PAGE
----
Somersault

Film
FACE TIME Worthington and Cornish see eye to eye.
FACE TIME Worthington and Cornish see eye to eye.

Time Out says

Normally, the gamine-gone-wild genre is considered the sole province of the American indie scene and French cinema; Cate Shortland’s feature debut, however, proves that Australia is perfectly capable of crafting tales about lost Lolitas as well. Heidi (Cornish) is 16 years old, preternaturally nubile and, thanks to an ill-advised attempt at seducing her mother’s boyfriend, without a home. After ending up in a small ski town, Heidi finds a fellow lonely soul in the local mulleted hunk (Worthington). Lodgings and a job quickly follow, but the vixen’s ability to use her sexuality as a form of self-destructive currency continually threatens to land her back at square zero.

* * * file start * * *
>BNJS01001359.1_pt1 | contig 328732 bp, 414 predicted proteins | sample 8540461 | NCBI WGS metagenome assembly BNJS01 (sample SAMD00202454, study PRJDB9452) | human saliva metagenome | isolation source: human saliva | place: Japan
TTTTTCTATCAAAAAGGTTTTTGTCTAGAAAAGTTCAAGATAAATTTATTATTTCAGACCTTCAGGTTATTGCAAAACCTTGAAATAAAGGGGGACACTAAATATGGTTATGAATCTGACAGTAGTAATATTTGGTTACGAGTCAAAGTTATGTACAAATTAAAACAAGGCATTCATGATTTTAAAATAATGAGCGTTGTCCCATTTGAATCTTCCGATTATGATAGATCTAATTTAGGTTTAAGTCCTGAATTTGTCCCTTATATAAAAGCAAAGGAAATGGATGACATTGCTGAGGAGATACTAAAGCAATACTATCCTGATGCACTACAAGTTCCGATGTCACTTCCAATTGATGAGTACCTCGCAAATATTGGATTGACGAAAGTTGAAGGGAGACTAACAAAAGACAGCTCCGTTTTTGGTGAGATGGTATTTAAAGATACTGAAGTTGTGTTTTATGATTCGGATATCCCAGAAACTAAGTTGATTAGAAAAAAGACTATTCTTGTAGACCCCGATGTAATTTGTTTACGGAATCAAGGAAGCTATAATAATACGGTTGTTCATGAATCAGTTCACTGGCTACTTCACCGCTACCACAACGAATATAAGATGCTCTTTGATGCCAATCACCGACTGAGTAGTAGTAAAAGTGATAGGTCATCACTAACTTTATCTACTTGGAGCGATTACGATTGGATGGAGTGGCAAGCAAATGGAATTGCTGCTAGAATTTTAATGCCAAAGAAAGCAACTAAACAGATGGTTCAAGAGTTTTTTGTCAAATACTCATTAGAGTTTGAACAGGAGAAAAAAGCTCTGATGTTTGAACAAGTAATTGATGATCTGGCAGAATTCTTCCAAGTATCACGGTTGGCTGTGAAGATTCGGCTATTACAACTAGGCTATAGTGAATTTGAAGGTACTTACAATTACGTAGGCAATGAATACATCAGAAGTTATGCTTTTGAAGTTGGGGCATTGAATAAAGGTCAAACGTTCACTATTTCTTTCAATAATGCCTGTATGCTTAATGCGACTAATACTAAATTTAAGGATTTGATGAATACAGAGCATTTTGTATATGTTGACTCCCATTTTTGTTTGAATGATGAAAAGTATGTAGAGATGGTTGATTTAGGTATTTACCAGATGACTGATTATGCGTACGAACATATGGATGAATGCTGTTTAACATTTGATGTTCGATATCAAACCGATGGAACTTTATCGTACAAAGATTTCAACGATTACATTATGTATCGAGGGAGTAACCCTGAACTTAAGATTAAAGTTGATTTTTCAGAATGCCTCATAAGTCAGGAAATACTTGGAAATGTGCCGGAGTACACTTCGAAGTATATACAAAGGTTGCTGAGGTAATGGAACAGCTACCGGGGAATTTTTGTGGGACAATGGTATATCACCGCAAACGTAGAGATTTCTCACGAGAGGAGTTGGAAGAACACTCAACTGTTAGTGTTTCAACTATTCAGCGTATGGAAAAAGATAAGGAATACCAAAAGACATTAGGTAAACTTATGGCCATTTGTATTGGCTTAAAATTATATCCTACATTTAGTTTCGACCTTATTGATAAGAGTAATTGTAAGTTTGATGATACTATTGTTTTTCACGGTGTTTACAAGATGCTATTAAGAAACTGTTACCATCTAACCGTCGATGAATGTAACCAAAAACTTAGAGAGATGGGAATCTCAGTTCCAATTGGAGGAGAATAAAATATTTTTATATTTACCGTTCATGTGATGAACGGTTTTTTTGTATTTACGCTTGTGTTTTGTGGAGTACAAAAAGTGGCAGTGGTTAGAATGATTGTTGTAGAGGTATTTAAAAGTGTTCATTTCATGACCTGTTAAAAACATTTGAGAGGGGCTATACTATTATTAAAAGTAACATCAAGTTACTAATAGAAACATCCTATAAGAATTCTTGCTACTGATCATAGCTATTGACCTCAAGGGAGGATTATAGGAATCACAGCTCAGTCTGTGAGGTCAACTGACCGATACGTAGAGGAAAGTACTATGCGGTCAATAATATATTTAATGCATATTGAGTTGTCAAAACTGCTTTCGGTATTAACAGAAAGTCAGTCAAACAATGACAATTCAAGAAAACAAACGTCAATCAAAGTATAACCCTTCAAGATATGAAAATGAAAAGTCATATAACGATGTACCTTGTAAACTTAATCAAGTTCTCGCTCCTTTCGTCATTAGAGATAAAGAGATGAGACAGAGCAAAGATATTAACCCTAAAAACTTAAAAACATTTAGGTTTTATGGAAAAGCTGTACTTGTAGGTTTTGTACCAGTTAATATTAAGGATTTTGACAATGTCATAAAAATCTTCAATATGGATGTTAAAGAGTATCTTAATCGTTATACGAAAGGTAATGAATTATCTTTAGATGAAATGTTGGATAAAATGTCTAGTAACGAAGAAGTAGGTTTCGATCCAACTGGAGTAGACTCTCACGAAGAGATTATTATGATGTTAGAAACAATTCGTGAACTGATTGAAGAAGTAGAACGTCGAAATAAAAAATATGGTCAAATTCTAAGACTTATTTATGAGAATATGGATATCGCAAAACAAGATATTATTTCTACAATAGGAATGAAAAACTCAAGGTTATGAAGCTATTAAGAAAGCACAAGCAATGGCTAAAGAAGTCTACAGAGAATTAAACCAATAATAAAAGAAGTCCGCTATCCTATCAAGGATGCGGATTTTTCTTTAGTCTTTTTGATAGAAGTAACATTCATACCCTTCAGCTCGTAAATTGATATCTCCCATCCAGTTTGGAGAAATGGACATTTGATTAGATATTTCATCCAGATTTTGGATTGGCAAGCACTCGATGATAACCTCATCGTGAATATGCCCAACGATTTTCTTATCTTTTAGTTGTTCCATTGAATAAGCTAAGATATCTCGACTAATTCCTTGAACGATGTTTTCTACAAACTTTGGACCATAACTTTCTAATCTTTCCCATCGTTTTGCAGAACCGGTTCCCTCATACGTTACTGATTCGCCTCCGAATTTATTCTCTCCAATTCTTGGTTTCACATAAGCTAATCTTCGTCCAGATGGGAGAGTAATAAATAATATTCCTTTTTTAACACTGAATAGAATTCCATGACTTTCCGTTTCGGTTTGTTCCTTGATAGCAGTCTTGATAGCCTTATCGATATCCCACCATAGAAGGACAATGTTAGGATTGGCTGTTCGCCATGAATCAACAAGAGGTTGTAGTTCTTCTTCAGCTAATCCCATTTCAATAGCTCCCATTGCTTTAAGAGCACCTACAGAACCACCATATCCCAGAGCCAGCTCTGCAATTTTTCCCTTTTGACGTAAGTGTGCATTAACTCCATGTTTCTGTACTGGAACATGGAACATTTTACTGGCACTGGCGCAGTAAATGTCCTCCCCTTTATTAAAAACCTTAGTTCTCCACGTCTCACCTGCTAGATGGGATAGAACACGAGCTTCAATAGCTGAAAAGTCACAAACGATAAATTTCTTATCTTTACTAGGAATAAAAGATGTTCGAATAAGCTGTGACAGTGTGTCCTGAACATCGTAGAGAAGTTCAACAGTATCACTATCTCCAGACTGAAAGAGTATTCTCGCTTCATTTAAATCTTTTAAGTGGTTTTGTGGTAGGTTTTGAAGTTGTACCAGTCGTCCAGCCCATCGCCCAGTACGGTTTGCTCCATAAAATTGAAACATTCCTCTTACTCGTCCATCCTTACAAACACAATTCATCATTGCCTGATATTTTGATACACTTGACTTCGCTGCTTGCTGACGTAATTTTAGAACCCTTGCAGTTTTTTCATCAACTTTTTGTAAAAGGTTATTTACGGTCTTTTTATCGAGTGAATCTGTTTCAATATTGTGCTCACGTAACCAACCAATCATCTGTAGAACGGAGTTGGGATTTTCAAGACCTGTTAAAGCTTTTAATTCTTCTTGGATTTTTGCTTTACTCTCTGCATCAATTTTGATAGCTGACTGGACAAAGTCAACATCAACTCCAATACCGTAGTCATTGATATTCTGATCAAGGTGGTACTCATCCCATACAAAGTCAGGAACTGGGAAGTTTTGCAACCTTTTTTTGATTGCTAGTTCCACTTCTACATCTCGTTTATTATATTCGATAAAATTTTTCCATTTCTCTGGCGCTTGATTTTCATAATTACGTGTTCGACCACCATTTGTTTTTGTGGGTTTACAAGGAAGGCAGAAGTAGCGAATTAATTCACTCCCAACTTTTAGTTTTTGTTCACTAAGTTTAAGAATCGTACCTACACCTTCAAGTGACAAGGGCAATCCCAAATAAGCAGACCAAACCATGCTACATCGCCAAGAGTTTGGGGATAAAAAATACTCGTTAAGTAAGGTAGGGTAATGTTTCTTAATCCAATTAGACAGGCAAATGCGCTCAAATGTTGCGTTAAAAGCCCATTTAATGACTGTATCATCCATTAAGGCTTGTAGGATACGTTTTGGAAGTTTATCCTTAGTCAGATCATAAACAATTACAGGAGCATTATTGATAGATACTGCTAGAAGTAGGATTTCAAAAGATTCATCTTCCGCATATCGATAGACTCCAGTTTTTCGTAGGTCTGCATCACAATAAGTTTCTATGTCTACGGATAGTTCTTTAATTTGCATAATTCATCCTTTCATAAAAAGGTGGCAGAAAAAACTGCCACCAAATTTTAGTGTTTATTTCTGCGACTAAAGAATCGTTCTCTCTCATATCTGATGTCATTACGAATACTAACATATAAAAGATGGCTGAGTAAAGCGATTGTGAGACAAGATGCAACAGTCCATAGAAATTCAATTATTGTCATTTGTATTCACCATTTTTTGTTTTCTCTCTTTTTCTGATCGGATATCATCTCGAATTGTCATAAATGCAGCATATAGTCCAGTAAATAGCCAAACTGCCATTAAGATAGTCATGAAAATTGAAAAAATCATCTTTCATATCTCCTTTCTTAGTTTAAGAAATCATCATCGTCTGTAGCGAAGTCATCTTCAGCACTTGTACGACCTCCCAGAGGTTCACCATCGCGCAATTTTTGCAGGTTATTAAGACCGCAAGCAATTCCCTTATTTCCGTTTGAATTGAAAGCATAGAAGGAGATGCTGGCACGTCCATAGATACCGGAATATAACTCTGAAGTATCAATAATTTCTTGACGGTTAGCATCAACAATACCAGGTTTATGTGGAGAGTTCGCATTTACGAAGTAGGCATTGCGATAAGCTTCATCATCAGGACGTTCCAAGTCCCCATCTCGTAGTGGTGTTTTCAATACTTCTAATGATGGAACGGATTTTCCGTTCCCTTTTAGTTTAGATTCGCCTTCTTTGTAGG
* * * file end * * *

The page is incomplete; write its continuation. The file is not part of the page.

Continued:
A dead ringer for a young Nicole Kidman, Cornish manages to evoke equal parts feral animal and coquette in her performance; her ability to show how Heidi turns her porcelain-doll girlishness into jailbait catnip in order to survive gives the film the majority of its depth. But we’ve still been down this bad-girl road too many times, and Cornish’s bravura turn can’t stave off the predictable narrative twists or Shortland’s ho-hum direction for long. There are only so many predatory come-ons and tear-stained confessions the movie can dish out before its melodrama well runs dry, leaving viewers to simply tick off the clichs (here comes the breaking point; there goes the innocence) until the uplift. Cornish is a minor revelation, but everything else is majorly rote. (Opens Fri; click here for venues.)—David Fear

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